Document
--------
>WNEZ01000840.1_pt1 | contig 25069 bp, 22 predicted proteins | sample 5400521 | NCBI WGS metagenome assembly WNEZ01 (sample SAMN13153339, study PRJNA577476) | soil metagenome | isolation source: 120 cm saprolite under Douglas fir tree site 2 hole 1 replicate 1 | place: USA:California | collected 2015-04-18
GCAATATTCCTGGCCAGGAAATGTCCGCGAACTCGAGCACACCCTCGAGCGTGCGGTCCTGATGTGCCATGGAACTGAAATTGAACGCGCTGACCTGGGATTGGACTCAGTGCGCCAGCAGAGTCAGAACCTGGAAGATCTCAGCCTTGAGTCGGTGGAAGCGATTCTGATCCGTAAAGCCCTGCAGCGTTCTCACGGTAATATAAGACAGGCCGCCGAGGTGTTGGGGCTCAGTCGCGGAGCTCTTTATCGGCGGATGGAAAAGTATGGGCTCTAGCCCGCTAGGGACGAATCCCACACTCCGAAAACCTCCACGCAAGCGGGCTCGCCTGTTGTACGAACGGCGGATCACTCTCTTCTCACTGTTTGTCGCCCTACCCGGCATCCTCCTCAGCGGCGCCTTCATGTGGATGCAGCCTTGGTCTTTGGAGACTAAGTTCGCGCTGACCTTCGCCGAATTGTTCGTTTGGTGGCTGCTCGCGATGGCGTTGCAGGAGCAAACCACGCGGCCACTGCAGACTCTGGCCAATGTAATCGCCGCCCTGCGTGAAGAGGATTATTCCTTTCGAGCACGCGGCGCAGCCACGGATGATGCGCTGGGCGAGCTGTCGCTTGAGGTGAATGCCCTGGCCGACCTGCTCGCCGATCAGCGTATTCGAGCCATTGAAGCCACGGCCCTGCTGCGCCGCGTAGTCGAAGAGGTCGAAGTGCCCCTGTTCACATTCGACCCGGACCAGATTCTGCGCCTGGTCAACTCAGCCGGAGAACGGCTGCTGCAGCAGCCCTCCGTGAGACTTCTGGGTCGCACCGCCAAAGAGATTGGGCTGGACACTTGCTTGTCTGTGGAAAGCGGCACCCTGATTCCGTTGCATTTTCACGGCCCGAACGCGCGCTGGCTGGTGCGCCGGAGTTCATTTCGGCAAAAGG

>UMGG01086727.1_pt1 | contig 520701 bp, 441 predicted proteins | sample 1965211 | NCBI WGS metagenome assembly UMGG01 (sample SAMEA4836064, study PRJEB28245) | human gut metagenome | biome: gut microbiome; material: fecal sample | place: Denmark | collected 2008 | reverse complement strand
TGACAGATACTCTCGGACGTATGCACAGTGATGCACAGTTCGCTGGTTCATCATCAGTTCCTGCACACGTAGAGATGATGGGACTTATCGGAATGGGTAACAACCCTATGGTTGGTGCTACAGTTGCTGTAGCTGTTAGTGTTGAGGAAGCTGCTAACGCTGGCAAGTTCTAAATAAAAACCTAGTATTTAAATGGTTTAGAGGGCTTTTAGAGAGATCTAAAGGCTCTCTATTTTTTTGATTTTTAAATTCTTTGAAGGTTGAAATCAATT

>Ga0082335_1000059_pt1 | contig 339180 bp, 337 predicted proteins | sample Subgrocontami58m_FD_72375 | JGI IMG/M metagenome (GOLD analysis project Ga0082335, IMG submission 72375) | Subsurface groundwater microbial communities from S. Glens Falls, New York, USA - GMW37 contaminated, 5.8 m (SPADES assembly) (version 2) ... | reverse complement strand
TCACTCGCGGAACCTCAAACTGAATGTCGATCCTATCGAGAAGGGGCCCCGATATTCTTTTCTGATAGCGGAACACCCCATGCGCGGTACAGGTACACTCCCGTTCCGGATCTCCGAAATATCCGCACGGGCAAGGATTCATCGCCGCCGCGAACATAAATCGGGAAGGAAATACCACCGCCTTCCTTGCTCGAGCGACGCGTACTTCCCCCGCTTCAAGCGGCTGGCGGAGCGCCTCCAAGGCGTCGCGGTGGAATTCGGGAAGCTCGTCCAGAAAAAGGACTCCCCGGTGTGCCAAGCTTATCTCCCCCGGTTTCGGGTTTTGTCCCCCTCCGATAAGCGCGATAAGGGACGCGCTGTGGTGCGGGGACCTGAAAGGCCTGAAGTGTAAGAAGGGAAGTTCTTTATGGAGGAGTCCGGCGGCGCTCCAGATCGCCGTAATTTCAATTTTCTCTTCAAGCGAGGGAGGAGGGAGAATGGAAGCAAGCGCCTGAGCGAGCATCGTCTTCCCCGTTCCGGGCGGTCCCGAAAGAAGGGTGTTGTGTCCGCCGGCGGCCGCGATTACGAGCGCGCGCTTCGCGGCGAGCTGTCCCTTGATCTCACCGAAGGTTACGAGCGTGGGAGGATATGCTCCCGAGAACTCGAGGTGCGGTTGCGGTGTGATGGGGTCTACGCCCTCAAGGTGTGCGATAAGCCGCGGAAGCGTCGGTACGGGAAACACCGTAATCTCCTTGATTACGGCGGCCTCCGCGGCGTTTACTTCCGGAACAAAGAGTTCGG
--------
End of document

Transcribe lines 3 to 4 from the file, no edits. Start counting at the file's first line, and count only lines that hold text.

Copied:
>UMGG01086727.1_pt1 | contig 520701 bp, 441 predicted proteins | sample 1965211 | NCBI WGS metagenome assembly UMGG01 (sample SAMEA4836064, study PRJEB28245) | human gut metagenome | biome: gut microbiome; material: fecal sample | place: Denmark | collected 2008 | reverse complement strand
TGACAGATACTCTCGGACGTATGCACAGTGATGCACAGTTCGCTGGTTCATCATCAGTTCCTGCACACGTAGAGATGATGGGACTTATCGGAATGGGTAACAACCCTATGGTTGGTGCTACAGTTGCTGTAGCTGTTAGTGTTGAGGAAGCTGCTAACGCTGGCAAGTTCTAAATAAAAACCTAGTATTTAAATGGTTTAGAGGGCTTTTAGAGAGATCTAAAGGCTCTCTATTTTTTTGATTTTTAAATTCTTTGAAGGTTGAAATCAATT